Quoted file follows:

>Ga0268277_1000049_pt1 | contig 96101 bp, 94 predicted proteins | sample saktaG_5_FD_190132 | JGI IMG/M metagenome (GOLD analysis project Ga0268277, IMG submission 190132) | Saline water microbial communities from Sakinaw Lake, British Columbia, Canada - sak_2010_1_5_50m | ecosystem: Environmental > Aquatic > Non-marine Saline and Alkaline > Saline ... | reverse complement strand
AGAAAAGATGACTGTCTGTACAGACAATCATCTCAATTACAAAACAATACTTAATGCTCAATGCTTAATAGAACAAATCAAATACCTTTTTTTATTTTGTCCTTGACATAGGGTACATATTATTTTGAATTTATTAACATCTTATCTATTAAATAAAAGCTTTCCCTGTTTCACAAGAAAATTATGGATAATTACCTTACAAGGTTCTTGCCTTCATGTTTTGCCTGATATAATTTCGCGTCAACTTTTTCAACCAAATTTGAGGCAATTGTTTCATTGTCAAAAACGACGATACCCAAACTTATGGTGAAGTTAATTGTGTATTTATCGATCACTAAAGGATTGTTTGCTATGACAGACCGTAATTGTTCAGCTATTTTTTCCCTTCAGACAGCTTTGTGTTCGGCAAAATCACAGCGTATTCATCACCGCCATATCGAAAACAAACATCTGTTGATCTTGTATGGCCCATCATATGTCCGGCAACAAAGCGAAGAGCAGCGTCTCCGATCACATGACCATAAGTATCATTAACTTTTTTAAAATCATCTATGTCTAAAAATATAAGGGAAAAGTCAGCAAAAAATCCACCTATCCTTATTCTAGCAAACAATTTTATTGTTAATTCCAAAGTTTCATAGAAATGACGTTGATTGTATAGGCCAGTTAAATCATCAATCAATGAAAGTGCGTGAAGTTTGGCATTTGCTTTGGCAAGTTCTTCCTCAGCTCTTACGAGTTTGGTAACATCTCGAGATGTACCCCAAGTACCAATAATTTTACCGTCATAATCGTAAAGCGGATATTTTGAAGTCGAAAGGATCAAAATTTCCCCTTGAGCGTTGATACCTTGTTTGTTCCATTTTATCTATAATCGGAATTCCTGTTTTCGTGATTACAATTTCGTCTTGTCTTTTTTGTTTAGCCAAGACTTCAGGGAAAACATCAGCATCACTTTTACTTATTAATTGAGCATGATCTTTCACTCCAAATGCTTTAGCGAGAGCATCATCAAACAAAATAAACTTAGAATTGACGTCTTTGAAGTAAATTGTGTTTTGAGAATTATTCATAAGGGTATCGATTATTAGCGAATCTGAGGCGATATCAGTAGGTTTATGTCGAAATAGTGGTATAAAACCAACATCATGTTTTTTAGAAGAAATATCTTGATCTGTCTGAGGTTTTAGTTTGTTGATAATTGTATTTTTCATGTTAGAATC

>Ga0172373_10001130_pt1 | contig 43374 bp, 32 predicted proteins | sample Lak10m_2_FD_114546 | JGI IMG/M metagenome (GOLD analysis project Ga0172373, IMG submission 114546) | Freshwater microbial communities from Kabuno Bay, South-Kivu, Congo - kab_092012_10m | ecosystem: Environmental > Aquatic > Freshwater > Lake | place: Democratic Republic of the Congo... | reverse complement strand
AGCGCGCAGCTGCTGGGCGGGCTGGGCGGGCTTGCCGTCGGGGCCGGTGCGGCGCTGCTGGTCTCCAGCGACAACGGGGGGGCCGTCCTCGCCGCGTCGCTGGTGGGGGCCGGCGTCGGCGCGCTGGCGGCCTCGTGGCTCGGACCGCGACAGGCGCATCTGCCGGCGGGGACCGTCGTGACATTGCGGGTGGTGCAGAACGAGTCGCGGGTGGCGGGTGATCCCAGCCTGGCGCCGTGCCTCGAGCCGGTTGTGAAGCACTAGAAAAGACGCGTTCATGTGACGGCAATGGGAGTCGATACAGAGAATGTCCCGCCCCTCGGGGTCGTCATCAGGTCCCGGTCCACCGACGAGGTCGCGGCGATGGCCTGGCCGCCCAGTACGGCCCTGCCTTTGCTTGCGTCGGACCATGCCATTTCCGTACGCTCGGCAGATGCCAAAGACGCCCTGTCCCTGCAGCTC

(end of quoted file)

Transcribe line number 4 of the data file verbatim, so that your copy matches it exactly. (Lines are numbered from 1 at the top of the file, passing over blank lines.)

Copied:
AGCGCGCAGCTGCTGGGCGGGCTGGGCGGGCTTGCCGTCGGGGCCGGTGCGGCGCTGCTGGTCTCCAGCGACAACGGGGGGGCCGTCCTCGCCGCGTCGCTGGTGGGGGCCGGCGTCGGCGCGCTGGCGGCCTCGTGGCTCGGACCGCGACAGGCGCATCTGCCGGCGGGGACCGTCGTGACATTGCGGGTGGTGCAGAACGAGTCGCGGGTGGCGGGTGATCCCAGCCTGGCGCCGTGCCTCGAGCCGGTTGTGAAGCACTAGAAAAGACGCGTTCATGTGACGGCAATGGGAGTCGATACAGAGAATGTCCCGCCCCTCGGGGTCGTCATCAGGTCCCGGTCCACCGACGAGGTCGCGGCGATGGCCTGGCCGCCCAGTACGGCCCTGCCTTTGCTTGCGTCGGACCATGCCATTTCCGTACGCTCGGCAGATGCCAAAGACGCCCTGTCCCTGCAGCTC